Let's face it: we're a world that worships celebrity. When a bunch of spoiled, surgically-enhanced dimwits like the Kardashians can make the nightly news and cause millions to buy up those weekly rags you find in line at the grocery store, then we're officially corrupted.

However, you can use this to your advantage when writing emails and autoresponders.

People eat up anything that has to do with celebrities, and if you lead with an interesting tidbit about an actor, singer, or sports personality who's in the news right now, you'll pull in readers like fish to bait.

Just remember — make it global. If you go on and on about an obscure hip hop artist, you'll miss terribly. But, if it's the flavor-of-the-month on the cover of Star Magazine? May be worth exploring.

Personal Experiences

Here's one I like to use often, because it can be so effective. I've related stories about my kids, wife, friends, family, school chums, past work experiences, you name it. And, they all seem to hit a note with readers.

Why? Because we all have common experiences to share. Your first kiss. Wedding day jitters. The baby throwing up on your new shirt. That vacation from hell. There are virtually hundreds of stories you can use in your emails and autoresponders to make them more effective.

Here's the thing — when you start telling one of these stories, people begin to NOD THEIR HEADS with you in agreement. Because they've been there and done that in similar fashion. They know exactly what you're talking about.

And, when you’ve got them nodding their heads with you, you’ve got them right where you want them.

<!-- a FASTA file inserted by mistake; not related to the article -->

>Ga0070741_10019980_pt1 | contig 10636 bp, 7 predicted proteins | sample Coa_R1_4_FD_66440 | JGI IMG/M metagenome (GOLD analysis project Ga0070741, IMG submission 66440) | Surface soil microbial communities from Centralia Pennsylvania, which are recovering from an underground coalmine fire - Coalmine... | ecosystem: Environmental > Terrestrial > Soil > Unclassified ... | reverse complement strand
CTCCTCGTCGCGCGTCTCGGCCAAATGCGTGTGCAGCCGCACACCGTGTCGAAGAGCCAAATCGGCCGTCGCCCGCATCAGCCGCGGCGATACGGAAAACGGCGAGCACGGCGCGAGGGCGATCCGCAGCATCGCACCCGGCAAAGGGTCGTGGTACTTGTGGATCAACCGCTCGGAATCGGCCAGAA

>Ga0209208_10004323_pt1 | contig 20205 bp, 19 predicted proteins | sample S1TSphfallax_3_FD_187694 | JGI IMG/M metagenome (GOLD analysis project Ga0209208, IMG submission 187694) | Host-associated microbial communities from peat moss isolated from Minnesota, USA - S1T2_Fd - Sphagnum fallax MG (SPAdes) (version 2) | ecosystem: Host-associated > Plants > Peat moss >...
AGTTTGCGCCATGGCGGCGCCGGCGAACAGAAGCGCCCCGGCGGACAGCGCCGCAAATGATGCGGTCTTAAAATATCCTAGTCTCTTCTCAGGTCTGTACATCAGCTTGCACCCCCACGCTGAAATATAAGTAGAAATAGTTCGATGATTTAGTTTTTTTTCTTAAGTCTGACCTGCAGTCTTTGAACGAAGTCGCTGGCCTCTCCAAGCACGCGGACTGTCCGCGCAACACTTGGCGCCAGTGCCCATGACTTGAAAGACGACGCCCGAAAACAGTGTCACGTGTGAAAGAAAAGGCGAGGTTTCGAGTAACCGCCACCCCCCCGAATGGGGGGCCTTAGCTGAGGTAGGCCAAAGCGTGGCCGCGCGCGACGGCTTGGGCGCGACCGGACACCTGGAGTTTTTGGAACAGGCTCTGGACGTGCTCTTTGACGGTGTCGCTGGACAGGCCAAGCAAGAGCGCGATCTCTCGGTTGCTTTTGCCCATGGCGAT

That's just three great sources for global topics to use in your emails and autoresponders.

One thing I'd like to add though …

If you do lead with some type of global story like I've mentioned above, you MUST tie it in with the prospect's want/need/desire/problem they're experiencing, and how that issue can be solved by the product.

This is where an email or autoresponder transitions from an interesting story — like something you might share around the water cooler at work — to an actual marketing tool.

For example, I had a great story about my daughter watching The Karate Kid, and trying to imitate the signature martial arts move used in the movie. But, she kept falling down.

I quickly saw the correlation between her efforts and what my client's prospects were experiencing at the moment (trying to build a business, always failing, etc.). So, I told the story and positioned the product as the "Mr. Miyagi" they needed to help them achieve the goal.

The email worked like gangbusters and the client LOVED it. Why? Because it connected the two seemingly unrelated topics with a common thread. The reader never felt like he was being sold. He was just reading a cute story about my daughter … one he could probably relate to with his own kids.

See how this works?

The key is to find that global theme or story and make it work with what you're selling. Once you master this, your emails and autoresponders will virtually leap off the page and your clients will be clamoring to give you more projects.

Oh, and if Lexus calls? By all means, take the gig. They need all the help they can get.

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Published: December 26, 2011

3 Responses to “Billion-Dollar Blunder: How a Lousy Holiday Ad Can Make You a Better Autoresponder Copywriter”

  1. So, I'm curious... How would you approach the Lexus commercial?

    Guest (Sherice)

  2. Here's what David Ogilvy said about the problem:

    "Car manufacturers assume that you are not interested in facts. Indeed, their advertising is not aimed at consumers. Its purpose is to win an ovation when it is projected on the screen at hoopla conventions of dealers. Show-biz commercials have that effect. Sober, factual advertising does not. If their engineering was as incompetent as their advertising, their cars would not run ten miles without a breakdown." (From "Ogilvy on Advertising")

    Clarke Echols